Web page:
This means that lots of the parking spots in space are not actually being used, obstructing future operators and countries from entering the market. Consequently, the ITU have recently stipulated that operators have five years to bring a satellite into use (with a maximum two-year extension) before their parking spot expires. But because operators are not financially penalised for an eventual no-show of their satellite, in fact they still have nothing to lose by keeping empty spots.
This is particularly worrying given how overcrowded the geostationary orbit is becoming. The finite number of geostationary slots pushes telecommunications operators to pack as much as they can into their parking spots, stacking a number of different antennae onto a single satellite to increase capacity. But there is only so far such an approach can take you. One UK-based operator is also exploring the possibility of launching its telecom satellites into medium Earth orbit. This innovative approach is disregarded by other operators because of the high levels of radiation and the complexities resulting from the higher speed of the medium-Earth-orbit.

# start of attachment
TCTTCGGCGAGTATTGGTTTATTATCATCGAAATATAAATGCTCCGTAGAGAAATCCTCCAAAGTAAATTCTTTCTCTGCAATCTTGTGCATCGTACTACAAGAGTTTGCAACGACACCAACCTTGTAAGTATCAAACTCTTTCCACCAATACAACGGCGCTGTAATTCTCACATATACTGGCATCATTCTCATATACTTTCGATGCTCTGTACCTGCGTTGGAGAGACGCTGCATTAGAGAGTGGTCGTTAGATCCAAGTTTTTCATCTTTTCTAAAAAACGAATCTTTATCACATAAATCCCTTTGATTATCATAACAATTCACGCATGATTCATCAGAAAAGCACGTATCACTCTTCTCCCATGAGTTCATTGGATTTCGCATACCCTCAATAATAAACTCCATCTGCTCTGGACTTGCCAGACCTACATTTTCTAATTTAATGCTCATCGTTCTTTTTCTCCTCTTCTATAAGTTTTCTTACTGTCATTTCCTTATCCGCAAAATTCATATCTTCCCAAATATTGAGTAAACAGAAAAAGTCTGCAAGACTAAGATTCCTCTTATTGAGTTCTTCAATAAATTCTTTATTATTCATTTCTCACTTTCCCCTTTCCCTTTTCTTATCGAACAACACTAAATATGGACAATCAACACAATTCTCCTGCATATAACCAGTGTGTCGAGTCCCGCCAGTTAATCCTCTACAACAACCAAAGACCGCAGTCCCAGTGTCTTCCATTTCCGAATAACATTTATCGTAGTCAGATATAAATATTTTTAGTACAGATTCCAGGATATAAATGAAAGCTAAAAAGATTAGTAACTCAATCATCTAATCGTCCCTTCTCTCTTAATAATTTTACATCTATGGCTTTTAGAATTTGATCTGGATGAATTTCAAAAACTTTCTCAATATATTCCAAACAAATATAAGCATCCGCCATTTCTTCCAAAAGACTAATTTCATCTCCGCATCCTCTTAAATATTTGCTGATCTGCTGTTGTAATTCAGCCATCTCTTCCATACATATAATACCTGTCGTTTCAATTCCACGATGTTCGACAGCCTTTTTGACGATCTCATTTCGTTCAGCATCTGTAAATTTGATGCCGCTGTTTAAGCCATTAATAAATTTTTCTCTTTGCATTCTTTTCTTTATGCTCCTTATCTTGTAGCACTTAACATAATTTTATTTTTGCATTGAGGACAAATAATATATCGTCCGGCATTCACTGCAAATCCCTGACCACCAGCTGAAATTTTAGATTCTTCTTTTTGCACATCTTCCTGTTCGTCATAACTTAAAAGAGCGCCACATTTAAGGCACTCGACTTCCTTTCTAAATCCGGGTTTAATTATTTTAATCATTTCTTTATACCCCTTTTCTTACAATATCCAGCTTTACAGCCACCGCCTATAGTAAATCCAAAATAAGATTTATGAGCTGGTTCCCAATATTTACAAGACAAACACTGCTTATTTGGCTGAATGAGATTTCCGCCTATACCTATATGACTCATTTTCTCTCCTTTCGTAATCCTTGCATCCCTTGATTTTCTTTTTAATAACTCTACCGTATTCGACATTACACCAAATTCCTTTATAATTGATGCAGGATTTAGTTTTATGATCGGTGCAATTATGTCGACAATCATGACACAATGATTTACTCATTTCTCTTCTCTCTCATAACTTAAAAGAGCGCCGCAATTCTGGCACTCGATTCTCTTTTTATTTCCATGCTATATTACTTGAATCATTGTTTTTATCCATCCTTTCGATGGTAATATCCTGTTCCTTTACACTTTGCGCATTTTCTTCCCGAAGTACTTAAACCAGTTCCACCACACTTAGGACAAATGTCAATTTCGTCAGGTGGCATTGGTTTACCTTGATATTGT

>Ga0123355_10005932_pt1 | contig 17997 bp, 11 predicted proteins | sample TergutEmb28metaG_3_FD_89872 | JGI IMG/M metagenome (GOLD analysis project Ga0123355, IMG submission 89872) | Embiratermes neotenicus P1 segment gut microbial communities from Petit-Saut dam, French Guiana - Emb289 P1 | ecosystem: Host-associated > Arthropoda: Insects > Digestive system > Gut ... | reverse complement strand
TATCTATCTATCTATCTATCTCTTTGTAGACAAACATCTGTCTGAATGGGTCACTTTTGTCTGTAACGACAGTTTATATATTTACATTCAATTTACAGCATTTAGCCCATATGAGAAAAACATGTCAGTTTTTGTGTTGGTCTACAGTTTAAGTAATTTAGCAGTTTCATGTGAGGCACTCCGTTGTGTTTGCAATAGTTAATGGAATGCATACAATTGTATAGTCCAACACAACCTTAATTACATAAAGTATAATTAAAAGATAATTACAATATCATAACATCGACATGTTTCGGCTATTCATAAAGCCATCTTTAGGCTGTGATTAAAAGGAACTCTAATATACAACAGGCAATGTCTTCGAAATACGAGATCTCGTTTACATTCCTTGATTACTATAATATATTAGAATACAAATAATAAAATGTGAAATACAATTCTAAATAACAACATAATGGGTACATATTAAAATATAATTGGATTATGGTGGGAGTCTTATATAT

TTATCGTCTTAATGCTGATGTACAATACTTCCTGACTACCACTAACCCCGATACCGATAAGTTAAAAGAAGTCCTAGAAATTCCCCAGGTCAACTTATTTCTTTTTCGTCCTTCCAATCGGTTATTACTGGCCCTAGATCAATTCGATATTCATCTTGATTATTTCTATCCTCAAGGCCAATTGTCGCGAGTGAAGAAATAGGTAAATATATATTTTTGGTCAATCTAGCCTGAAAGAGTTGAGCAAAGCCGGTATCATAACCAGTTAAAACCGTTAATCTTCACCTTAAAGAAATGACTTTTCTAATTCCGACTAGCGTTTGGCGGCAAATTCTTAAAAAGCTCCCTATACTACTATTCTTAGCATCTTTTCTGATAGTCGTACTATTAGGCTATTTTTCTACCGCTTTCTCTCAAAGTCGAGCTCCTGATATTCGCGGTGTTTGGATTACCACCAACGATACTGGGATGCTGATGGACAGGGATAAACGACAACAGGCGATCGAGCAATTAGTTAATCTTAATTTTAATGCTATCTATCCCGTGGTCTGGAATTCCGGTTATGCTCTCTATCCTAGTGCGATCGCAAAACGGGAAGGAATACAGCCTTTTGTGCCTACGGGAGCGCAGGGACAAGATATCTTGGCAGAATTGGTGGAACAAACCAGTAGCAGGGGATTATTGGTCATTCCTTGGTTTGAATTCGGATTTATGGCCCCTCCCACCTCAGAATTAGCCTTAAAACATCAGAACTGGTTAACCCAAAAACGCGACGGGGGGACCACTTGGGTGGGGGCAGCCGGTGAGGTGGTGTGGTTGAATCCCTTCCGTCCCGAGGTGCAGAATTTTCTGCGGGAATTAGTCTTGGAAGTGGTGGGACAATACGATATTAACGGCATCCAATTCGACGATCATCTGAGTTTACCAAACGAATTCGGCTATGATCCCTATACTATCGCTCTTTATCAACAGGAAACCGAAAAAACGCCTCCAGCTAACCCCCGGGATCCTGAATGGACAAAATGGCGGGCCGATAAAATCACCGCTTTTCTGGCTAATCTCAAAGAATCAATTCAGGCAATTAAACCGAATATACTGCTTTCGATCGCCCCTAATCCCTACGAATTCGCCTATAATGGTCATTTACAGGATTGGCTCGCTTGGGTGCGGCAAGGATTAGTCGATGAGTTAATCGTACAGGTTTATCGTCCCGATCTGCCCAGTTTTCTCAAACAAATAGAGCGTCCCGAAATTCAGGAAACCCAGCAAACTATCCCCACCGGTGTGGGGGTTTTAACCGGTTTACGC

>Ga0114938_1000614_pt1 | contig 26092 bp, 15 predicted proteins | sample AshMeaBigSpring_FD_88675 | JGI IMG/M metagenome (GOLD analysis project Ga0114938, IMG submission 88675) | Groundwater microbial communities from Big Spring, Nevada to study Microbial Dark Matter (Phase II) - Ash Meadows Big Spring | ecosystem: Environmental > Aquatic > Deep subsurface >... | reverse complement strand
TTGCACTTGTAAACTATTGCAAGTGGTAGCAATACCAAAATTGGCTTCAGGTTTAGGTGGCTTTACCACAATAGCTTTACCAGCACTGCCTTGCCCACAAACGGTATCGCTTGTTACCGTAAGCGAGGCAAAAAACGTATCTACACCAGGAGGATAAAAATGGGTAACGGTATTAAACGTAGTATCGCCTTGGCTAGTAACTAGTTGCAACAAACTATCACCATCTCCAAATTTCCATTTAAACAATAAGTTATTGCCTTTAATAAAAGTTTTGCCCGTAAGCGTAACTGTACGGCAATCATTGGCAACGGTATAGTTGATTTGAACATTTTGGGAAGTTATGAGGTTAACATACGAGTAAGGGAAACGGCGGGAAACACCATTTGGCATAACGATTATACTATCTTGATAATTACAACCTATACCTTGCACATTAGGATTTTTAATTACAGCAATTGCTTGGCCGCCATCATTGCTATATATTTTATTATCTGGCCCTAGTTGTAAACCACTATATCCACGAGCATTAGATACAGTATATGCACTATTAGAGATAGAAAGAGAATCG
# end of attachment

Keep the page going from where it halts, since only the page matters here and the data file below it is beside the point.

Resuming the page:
So the only real way for operators to overcome these restrictions is to buy other telecommunications companies. This limit on parking therefore means that there are an increasingly small number of telecommunication operators in the market. As such, calls for a complete overhaul of the regulatory framework, which was written in 1975, are growing.
Currently, your satellite television provider is likely to be dependent on a single operator that has rights to the space above your home – and this is not helping the cost of your monthly bill.
Chloe Billing, Research Fellow for City-REDI, Department of Strategy and International Business., University of Birmingham.
This article first appeared on The Conversation.